Mallory bodies and intermediate filaments: Of mice and men
Article first published online: 7 DEC 2005
Copyright © 1987 American Association for the Study of Liver Diseases
Volume 7, Issue 5, pages 979–981, September/October 1987
How to Cite
Denk, H. (1987), Mallory bodies and intermediate filaments: Of mice and men. Hepatology, 7: 979–981. doi: 10.1002/hep.1840070537
- Issue published online: 7 DEC 2005
- Article first published online: 7 DEC 2005
Livers from 12 mice fed griseofulvin for 4 to 6 months were perfused in situ with a detergent solution to extract lipid membranes leaving the cytoskeleton intact. Seven control mice were similarly studied. After 30 to 120 minutes perfusion, liver samples were examined by scanning electron microscopy and transmission electron microscopy. By light microscopy, Mallory bodies (MBs) were observed in pericentral hepatocytes. These were confirmed by transmission electron microscopy. Intermediate filaments (IFs) were observed in close apposition to MBs. Numerous IFs were seen throughout the cytoplasm. The 3-dimensional organization of the cytoskeleton and MBs were clearly visualized by scanning electron microscopy. The IFs were disorganized in the hepatocytes and formed small MBs in griseofulvin- treated mice. In the case of hepatocytes containing large MBs, there was an apparent decrease in the concentration of IFs. Transition forms of dense networks of IFs between the normal cytoskeleton and the MBs were noted in the cytoplasm between small MBs and the nucleus and also at the cell border. The IFs connected to the nucleus and invaded the MBs. The MBs appeared to form as a result of condensation or collapse of the IFs.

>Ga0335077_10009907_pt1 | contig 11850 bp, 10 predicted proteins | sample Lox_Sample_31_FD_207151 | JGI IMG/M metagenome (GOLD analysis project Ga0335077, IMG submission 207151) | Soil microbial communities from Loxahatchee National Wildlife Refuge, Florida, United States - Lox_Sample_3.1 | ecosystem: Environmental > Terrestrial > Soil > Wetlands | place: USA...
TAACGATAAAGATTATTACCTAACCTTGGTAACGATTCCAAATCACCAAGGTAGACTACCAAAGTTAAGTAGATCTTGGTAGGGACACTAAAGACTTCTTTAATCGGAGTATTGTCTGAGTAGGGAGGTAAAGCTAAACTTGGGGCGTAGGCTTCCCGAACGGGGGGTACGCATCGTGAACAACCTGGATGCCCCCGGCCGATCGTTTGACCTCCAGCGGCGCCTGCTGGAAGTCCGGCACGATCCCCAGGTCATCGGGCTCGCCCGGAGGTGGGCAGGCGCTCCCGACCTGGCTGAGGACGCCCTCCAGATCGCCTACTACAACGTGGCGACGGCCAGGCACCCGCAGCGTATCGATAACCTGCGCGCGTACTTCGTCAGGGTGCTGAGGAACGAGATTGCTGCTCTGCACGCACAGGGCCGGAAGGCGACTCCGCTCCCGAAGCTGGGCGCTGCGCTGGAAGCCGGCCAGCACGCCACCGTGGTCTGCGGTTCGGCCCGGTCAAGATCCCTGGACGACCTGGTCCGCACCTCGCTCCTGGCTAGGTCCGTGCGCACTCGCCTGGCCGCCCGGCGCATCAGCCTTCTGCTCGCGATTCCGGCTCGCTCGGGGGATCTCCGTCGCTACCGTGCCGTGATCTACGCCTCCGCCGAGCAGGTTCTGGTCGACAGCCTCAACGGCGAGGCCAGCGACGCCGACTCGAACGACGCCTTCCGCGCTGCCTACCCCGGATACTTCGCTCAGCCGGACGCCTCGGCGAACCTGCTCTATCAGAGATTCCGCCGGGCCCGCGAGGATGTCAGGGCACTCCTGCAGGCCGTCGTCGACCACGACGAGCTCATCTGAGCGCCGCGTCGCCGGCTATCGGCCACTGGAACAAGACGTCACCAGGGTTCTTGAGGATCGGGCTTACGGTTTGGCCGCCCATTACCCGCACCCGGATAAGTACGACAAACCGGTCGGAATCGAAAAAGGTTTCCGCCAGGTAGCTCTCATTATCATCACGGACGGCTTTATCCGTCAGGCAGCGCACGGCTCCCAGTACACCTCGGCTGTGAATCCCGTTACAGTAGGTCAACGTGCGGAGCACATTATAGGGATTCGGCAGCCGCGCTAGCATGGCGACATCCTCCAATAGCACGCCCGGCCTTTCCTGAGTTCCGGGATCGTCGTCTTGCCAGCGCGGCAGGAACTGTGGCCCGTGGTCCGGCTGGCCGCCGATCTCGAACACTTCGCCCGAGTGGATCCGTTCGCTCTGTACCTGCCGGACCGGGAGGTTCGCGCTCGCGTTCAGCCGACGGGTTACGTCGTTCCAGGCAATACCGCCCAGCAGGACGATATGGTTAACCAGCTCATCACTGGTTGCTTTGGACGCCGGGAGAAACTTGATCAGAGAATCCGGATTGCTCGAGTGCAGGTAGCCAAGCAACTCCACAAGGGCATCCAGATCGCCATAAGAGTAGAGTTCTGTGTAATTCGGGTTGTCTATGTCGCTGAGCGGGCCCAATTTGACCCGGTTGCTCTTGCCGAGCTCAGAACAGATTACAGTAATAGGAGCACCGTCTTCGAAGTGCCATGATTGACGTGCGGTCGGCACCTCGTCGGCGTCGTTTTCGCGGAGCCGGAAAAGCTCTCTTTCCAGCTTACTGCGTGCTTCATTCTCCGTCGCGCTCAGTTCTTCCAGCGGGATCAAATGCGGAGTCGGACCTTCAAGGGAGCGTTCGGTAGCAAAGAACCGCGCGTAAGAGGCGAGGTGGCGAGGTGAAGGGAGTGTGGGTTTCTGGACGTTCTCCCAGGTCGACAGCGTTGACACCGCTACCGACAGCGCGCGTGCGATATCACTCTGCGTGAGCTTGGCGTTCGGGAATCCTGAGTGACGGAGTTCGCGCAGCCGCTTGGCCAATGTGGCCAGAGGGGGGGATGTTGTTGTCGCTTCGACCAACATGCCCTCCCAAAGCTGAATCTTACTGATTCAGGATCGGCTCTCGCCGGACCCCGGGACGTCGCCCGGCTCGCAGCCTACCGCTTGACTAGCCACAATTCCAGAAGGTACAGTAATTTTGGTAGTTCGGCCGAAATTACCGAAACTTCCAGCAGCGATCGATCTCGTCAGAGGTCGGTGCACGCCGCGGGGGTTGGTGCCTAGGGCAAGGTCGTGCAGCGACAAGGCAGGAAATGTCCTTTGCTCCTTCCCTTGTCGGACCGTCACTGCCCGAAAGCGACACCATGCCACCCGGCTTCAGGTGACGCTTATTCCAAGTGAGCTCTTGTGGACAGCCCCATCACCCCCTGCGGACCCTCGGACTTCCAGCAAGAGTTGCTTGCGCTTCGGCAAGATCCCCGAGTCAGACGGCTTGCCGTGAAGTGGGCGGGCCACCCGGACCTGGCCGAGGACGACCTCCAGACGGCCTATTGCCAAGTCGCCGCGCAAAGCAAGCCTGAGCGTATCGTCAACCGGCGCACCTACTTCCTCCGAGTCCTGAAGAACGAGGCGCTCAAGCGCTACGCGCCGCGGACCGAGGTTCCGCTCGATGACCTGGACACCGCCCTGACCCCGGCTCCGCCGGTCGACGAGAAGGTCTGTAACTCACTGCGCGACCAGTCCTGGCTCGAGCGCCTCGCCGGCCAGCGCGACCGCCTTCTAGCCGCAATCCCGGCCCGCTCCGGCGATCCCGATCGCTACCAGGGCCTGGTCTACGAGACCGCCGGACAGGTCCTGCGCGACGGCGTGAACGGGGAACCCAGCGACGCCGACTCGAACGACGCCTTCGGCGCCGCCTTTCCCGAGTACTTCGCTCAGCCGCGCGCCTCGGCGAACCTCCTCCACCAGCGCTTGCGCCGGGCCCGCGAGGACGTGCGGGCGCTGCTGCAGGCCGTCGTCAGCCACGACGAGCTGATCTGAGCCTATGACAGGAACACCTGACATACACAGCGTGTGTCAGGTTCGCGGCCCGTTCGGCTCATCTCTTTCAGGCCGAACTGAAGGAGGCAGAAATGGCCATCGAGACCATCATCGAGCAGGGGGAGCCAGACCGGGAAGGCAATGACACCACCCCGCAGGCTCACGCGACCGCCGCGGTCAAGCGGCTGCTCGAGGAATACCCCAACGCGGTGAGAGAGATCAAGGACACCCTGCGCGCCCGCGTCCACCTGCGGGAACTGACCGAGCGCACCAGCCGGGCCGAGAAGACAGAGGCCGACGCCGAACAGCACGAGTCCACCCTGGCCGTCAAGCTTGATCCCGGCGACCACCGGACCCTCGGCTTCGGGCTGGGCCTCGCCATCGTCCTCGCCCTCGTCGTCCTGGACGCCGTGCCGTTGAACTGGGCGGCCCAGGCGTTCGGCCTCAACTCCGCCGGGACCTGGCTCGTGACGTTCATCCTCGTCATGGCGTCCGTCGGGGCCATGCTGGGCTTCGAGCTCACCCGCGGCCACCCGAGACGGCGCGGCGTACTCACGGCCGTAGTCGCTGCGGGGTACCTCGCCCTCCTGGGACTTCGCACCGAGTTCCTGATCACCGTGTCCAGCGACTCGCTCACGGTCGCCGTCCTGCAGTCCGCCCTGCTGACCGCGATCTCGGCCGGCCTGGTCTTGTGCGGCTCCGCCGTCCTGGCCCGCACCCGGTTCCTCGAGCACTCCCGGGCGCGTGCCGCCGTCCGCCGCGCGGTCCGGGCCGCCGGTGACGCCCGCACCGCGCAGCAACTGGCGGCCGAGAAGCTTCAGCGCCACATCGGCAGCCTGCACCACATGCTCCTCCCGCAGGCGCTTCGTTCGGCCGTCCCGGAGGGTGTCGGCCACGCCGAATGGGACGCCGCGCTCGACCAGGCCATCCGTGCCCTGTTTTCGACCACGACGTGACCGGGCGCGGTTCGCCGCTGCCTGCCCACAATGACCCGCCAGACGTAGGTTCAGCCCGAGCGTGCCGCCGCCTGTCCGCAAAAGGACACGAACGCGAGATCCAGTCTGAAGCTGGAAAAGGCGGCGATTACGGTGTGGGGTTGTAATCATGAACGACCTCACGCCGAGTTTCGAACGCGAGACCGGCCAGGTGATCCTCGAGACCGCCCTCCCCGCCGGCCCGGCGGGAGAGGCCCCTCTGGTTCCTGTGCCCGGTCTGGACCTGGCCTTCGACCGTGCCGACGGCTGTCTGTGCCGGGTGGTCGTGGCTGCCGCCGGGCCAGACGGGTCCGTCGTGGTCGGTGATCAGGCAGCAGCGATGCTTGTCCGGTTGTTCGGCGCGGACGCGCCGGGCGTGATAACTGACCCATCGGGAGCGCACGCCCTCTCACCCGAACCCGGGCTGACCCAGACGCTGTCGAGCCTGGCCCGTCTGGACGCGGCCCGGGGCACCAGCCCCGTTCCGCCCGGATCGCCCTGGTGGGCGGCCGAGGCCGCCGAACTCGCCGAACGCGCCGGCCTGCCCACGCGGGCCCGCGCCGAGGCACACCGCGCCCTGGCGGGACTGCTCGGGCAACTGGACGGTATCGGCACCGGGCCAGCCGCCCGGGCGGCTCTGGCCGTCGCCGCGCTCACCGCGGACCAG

Evidence has been accumulating that Mallory body (MB) is a heritable phenotype of hepatocellular carcinoma (HCC) and is closely related to hepatocarcinogenesis in some carcinogen-fed animals. This prompted us to try to evaluate the MB phenomenon in human HCCs, in which its significance remains unclear to date. Whole liver slices were obtained from 28 autopsied livers in which MB-positive HCC was found, and distribution of MBs within the HCC was examined. There were three distribution patterns: clustering, diffuse, and sparse types. The clustering type was the most frequent and was found in 21 of the 28 cases. In this type, there was a formation of groups of the MB-containing cells within the HCC, and the cluster of MB-positive cells was variable in number, size, and shape. There was often a sharp border line between MB-positive clusters and the surrounding MB-negative HCC cell areas where a collision line could occasionally be seen. Some of the MB-containing HCC cells were positive for γ-glutamyl transpeptidase and α-fetoprotein. These data led the authors to speculate that MB-positive HCC cells in human livers are capable of proliferation to form the clusters and that therefore, MBs are expressed as a kind of heritable phenotype in such clusters.